It is normal to be concerned about your baby's health. When newborns are sick, they don't always give you a lot of signs. Because you are just getting to know your baby, it may be difficult to notice a change in behavior. Trust your instincts. If you think your baby is sick, call his or her health care provider. Although usually harmless, call your baby's health care provider if the baby has any of the following symptoms:
The umbilical cord is clamped immediately after birth. The clamp is removed before the baby goes home from the hospital. The cord stump should fall off in seven to 14 days. When it falls off, a small amount of blood or wetness is normal. At home, you should:
Most people have heard about jaundice; when the baby's skin is yellow, but may not understand why it happens or what to do about it.
When babies are born, they have a lot of red blood cells. These extra red blood cells break down into bilirubin (pronounced billy-ru-ben). A newborn baby's liver is not mature enough to get rid of this bilirubin so it builds up in the baby's body and causes the skin and the whites of the eyes to turn yellow. If the bilirubin level gets too high, it can hurt your baby's nervous system.
Finding out that your baby has jaundice can be scary but it is very common, and most times does not cause any problems. Ask your doctor or nurse if you have any questions or concerns about jaundice in your baby. You can also call the Warm Line at 1-800-711-7011. The Warm Line is staffed by registered nurses who will answer questions you may have about your baby. The Warm Line is open Monday thru Friday, from 9 a.m. to 9 p.m., and from 9 a.m. to 5 p.m. on Saturday and Sunday.
There are two types of jaundice. Normal jaundice happens in about half of all full-term babies and in about 80 percent of babies born early (before 37 weeks). Jaundice may last longer in babies born early.
Pathologic jaundice is caused by an illness or other medical problem like an infection. Sometimes the baby's blood type is different from the mother's and that causes problems such as jaundice. Other causes can be liver or intestinal problems or being born too early.
Jaundice usually starts to show on about day two or three of life. Bilirubin levels reach the highest level at about day three or four in a term baby. The levels in a late pre-term baby (born at 35 to 37 weeks) will peak between day five and seven. Jaundice usually disappears in about one week but can last longer in babies who are born early.
The yellow is first seen in the eyes and face, and then it spreads down the body. If the baby is yellow just in the face, it is okay. If the baby is yellow to the belly button or you cannot wake the baby for a feeding, call the baby's doctor or the Warm Line (1-800-711-7011).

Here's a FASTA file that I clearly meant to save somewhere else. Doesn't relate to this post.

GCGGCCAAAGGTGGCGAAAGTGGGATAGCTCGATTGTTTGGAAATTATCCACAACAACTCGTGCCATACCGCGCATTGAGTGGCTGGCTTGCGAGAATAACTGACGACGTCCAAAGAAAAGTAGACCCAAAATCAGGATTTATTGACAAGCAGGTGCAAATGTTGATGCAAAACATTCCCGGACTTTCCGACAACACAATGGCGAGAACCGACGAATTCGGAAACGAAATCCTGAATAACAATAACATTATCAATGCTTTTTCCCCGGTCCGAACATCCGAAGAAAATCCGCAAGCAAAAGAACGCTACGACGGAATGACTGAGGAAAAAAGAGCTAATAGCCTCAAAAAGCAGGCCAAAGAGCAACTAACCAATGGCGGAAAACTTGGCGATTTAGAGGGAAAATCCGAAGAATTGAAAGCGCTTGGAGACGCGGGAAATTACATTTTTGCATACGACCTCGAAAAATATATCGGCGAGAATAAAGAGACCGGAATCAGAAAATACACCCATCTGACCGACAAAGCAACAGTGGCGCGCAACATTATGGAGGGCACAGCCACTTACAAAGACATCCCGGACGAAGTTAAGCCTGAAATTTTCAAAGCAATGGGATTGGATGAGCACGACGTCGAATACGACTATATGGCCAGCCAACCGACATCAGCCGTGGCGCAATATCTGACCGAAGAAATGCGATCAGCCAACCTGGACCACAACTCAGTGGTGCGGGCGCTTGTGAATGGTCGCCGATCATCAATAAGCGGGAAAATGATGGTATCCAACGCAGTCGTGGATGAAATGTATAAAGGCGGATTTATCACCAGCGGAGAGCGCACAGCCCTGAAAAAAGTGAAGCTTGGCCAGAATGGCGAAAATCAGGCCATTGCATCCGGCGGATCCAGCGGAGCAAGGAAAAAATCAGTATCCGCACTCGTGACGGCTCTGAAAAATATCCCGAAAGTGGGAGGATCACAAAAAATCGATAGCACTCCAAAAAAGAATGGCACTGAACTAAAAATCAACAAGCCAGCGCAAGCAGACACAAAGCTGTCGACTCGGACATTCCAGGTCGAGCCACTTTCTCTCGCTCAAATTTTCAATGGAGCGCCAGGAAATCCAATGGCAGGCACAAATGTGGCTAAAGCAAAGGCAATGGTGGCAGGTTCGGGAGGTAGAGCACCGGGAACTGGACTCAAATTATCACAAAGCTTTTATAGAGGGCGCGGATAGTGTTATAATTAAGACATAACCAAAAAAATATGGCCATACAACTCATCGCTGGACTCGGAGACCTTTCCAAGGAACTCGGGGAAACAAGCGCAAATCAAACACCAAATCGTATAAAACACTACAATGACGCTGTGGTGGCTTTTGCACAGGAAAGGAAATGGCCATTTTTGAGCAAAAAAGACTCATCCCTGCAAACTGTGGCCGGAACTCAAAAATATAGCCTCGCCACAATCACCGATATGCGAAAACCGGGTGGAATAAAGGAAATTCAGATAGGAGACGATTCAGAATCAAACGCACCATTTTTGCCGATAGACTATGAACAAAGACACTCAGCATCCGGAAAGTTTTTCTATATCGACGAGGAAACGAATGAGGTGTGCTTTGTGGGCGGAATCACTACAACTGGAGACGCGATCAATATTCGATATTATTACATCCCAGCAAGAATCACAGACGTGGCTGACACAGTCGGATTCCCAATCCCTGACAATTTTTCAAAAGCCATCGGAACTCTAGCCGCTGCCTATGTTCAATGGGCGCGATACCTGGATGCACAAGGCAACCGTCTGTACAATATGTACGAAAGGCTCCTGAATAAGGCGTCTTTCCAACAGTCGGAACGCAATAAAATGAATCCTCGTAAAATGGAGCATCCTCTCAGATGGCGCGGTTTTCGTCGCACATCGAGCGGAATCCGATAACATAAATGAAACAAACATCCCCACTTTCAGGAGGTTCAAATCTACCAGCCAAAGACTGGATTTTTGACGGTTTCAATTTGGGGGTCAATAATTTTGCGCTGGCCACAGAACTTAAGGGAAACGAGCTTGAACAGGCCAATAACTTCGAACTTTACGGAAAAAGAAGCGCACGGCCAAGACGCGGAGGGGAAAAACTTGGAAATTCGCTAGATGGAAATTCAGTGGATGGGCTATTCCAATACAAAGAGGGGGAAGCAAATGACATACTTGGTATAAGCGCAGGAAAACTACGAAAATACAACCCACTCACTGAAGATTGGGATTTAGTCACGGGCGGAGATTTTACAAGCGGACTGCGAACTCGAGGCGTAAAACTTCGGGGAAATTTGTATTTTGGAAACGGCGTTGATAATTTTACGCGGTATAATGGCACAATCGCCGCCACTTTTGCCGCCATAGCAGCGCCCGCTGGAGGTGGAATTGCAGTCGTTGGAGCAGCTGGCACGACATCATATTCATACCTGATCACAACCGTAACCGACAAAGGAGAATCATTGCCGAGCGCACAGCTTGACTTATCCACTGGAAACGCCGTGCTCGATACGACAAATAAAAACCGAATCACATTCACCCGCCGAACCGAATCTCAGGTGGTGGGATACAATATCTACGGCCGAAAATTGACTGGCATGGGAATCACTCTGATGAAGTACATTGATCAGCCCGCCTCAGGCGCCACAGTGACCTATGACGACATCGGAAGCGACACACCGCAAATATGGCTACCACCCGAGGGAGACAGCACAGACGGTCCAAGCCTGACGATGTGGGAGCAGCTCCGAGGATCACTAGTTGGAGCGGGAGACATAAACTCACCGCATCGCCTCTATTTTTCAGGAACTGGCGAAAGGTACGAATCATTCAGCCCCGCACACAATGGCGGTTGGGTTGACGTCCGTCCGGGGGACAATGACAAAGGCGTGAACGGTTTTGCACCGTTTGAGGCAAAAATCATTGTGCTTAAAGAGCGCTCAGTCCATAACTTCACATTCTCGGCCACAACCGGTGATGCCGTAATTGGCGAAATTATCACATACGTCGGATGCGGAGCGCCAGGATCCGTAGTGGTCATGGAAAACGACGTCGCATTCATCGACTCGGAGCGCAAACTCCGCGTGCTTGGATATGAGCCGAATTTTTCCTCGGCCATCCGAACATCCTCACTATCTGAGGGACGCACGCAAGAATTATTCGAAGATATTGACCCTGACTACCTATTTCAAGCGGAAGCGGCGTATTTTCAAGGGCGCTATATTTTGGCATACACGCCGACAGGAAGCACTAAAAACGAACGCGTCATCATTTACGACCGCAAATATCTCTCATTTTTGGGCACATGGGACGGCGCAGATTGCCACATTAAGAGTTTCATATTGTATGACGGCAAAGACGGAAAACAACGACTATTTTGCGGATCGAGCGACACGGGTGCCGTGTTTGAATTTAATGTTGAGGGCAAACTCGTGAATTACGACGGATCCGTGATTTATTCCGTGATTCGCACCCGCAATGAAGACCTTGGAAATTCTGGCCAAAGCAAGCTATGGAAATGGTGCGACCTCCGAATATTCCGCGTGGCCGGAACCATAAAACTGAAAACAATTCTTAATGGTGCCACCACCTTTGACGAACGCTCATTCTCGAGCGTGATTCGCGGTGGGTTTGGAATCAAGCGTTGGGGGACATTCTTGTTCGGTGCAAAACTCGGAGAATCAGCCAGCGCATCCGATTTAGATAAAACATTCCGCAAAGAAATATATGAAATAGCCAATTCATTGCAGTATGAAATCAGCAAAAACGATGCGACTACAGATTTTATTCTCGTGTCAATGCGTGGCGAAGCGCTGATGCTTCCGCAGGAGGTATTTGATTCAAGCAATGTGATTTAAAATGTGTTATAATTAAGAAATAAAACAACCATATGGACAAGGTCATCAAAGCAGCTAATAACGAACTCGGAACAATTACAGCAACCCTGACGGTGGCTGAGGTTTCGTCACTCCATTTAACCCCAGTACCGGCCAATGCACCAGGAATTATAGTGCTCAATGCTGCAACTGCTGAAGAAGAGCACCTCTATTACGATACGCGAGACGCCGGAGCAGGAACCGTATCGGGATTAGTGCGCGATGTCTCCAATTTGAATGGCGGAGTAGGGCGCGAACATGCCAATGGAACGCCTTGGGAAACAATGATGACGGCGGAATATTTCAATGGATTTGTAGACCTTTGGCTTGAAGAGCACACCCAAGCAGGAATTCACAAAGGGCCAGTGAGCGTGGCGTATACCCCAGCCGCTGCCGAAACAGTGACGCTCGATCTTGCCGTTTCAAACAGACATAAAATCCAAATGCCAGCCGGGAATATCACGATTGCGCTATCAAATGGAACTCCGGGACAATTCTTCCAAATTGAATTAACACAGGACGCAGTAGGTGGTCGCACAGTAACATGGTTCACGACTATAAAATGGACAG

In natural lighting, press on the baby's skin with your fingertip. When you raise your finger, the skin should be white. If it is yellow, your baby is jaundiced to that point. In babies whose skin color is darker, you need to watch the white of their eyes and the palms of their hands for the yellow color.
A small bit of blood will be taken from your baby's heel and tested to see how much bilirubin is in the blood.
The bilirubin collects in the baby's stool. When the baby has a bowel movement, the bilirubin goes out. If the baby doesn't have a bowel movement, the bilirubin goes back into the body and levels get higher. So we want babies to have bowel movements. It is very important to feed them. They do not need water. Water will make them urinate, but not have a stool. They need calories (food) to make them move their bowels.
If you are breastfeeding, make sure you feed the baby eight to 12 times in 24 hours. If you are bottle-feeding, feed the baby six to eight times in 24 hours.
Treatment may include:
If a breastfed baby is jaundiced, it is often because he or she is not nursing enough and not having a stool. Breastfeeding on cue day and night may help prevent jaundice. Breast milk is a natural laxative and feeding your baby frequently will help remove the jaundice. Sometimes a breastfed baby can become jaundiced when he or she is two or three weeks old. This may be due to something in the breast milk that prevents the bilirubin from being removed. Treatment is not usually needed. If there are no other causes for the jaundice, continue breastfeeding. It may take as long as three months for the levels to return to normal.
When the weather permits, it is fine for you and your baby to enjoy the fresh air. Because a baby's skin is tender, however, avoid direct sun exposure during his or her first year.
If your baby gets sunburned, call his or her health care provider. A mild burn for an adult could be serious for your baby. Babies can burn even on overcast days.